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What Does “Pain and Suffering” Mean?

Posted on in Car Accidents

pain and suffering, San Jose Auto Accident LawyerAfter you have been injured in a car accident caused by someone else’s negligence, you have the right to collect damages. While the amount of damages for your out-of-pocket medical expenses may be easy to calculate, how do you calculate the damages for your pain and suffering? What is pain and suffering under California law?

How the Law Views Pain and Suffering

Pain and suffering, as a principle of law, is also sometimes referred to as general damages or non-economic damages. California law allows for you to be compensated for the physical and emotional discomfort, inconvenience, and negative effects that a physical injury has on your life.

For example, if you were an avid skier before your car accident, but, because of your injuries, you had to miss an entire ski season, that effect on your lifestyle may be considered a type of pain and suffering. If you also had nightmares for months about the accident, you may be entitled to pain and suffering damages. However, pain and suffering can be as simple as having to endure the pain your injuries cause you as you recover.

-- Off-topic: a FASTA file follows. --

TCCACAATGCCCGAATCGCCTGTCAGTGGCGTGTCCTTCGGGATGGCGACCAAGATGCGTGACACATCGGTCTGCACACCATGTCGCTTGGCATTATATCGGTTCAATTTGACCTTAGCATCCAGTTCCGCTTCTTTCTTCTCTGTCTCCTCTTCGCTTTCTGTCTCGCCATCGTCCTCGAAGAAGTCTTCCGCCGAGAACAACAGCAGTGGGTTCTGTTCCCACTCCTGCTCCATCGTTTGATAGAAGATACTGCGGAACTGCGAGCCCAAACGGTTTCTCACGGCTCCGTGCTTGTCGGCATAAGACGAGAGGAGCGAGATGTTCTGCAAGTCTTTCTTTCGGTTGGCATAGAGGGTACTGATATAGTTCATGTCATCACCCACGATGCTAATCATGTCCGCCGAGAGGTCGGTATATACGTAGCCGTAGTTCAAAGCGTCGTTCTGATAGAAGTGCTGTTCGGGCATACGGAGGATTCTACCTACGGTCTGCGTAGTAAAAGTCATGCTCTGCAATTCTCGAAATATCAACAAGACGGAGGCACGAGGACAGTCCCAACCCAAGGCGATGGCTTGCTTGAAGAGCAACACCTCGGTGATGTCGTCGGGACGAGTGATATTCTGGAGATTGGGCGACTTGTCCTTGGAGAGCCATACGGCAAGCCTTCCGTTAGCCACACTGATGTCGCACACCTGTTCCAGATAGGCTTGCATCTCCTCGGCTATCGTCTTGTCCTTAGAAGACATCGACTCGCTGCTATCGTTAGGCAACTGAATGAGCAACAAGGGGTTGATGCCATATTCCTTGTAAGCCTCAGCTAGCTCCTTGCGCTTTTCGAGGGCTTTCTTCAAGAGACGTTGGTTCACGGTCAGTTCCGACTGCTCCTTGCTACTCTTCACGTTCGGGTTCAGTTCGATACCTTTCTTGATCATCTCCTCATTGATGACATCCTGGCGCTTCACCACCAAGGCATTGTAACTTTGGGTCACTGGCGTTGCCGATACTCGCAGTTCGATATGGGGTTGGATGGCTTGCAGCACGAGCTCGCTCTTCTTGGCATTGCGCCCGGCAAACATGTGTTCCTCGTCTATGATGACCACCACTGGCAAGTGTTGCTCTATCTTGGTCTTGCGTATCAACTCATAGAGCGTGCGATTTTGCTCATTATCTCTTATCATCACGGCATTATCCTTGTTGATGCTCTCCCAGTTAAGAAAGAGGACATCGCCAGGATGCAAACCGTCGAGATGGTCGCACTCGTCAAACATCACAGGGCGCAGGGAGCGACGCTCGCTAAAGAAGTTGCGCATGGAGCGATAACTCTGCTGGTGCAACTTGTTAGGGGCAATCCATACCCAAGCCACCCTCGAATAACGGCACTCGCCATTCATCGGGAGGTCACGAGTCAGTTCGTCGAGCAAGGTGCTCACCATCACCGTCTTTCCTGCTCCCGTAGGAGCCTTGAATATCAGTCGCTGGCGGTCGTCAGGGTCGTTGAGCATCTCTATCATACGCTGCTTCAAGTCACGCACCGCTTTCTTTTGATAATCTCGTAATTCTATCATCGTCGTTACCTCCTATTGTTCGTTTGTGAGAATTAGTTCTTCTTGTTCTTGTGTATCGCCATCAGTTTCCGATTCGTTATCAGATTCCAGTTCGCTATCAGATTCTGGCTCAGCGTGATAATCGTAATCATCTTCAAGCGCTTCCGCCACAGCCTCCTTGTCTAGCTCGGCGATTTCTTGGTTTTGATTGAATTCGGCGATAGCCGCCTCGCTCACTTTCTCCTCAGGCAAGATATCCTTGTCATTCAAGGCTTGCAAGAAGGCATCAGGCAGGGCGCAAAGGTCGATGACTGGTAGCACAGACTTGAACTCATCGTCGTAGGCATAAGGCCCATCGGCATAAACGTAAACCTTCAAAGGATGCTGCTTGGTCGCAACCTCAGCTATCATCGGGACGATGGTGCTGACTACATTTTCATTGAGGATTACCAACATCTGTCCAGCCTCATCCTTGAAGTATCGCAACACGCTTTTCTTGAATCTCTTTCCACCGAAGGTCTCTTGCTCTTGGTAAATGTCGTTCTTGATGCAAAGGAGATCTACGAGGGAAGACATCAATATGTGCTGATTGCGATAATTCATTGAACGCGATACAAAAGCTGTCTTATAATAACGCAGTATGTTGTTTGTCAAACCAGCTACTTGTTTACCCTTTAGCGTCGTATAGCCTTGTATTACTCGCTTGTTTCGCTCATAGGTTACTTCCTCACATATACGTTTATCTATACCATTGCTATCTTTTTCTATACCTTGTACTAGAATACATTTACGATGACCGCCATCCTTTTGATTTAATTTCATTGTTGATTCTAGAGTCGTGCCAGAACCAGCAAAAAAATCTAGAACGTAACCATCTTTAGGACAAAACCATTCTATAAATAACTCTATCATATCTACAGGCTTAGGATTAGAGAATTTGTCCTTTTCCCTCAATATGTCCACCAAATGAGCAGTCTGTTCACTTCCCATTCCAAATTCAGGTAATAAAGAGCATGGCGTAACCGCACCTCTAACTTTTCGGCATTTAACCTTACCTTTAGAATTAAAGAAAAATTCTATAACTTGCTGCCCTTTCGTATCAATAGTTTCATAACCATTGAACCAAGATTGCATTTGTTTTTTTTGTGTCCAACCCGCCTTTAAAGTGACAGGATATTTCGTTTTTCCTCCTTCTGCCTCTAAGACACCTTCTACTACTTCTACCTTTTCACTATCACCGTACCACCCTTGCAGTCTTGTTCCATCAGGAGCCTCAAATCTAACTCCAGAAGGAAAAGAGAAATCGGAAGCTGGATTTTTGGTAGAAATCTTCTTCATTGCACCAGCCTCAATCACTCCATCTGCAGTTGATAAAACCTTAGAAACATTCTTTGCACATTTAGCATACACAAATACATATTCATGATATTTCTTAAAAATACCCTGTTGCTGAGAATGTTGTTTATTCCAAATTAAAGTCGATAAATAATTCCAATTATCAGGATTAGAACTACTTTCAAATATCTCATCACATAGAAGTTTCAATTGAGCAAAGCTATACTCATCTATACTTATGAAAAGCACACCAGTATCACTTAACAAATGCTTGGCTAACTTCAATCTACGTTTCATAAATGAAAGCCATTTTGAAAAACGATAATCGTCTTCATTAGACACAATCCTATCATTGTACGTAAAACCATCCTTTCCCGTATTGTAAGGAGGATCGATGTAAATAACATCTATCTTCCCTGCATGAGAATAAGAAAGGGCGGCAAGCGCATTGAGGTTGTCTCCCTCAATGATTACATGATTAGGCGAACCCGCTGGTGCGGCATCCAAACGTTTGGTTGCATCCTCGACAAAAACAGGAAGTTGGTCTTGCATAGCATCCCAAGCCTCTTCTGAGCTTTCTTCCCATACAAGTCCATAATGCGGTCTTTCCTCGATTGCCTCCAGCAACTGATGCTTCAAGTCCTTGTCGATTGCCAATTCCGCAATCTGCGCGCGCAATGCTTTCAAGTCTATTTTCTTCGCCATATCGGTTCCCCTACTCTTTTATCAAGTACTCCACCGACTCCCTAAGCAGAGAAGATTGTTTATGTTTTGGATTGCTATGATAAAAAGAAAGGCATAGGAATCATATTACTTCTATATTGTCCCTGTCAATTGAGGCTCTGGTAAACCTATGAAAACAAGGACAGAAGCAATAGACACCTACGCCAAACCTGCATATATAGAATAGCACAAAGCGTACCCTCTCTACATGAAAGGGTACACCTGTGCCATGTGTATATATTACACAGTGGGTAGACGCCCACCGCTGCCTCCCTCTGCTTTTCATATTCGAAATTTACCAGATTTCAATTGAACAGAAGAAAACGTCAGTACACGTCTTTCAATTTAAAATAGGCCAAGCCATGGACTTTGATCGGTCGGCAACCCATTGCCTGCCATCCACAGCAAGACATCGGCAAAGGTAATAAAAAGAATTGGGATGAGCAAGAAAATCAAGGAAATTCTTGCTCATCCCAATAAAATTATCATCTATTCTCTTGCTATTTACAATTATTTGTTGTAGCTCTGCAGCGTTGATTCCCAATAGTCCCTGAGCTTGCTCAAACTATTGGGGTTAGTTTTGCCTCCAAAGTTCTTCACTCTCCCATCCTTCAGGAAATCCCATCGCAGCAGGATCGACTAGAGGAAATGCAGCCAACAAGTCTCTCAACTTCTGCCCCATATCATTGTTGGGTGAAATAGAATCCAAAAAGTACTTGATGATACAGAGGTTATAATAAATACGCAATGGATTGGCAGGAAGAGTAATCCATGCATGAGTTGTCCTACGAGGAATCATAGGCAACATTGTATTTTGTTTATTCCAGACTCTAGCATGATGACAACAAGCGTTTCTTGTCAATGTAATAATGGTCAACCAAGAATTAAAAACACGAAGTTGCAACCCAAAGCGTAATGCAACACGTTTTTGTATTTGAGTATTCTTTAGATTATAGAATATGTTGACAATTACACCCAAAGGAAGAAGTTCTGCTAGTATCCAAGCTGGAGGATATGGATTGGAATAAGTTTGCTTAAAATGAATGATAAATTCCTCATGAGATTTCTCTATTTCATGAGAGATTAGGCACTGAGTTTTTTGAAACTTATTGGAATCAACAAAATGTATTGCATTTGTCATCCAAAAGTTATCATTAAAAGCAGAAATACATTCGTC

Calculating Pain and Suffering

Unlike economic damages, which can easily be computed, compensation for pain and suffering is more subjective. While it seems clear that the worse your pain and suffering are the more you should be able to collect in damages, things are not that straightforward.

When dealing with an insurance company, a lawyer must analyze a personal injury case from the perspective of what a jury would likely award if a case went to trial. The insurance company is undertaking the same analysis. Juries will often need substantial proof before awarding significant sums for pain and suffering. Juries are also more likely to award pain and suffering damages when the physical injuries are more severe.

One way some insurance companies calculate what they are willing to pay for pain and suffering is to add up all of the economic damages and multiply those damages by a factor between 1.5 and 5 to calculate pain and suffering. Other companies use what is called a per diem rate. This means the company assigns a dollar amount per day that you suffered from your injuries and simply adds up the number days multiplied by the daily rate. 

If you were injured in a car accident, you need to speak with an experienced San Jose personal injury lawyer right away. Call the Law Office of John J. Garvey, III today at 408-293-7777 to schedule a consultation and have your case evaluated. You may only have a short time to make your claim.

 

Sources: 

http://www.leginfo.ca.gov/cgi-bin/displaycode?section=civ&group=03001-04000&file=3333-3343.7

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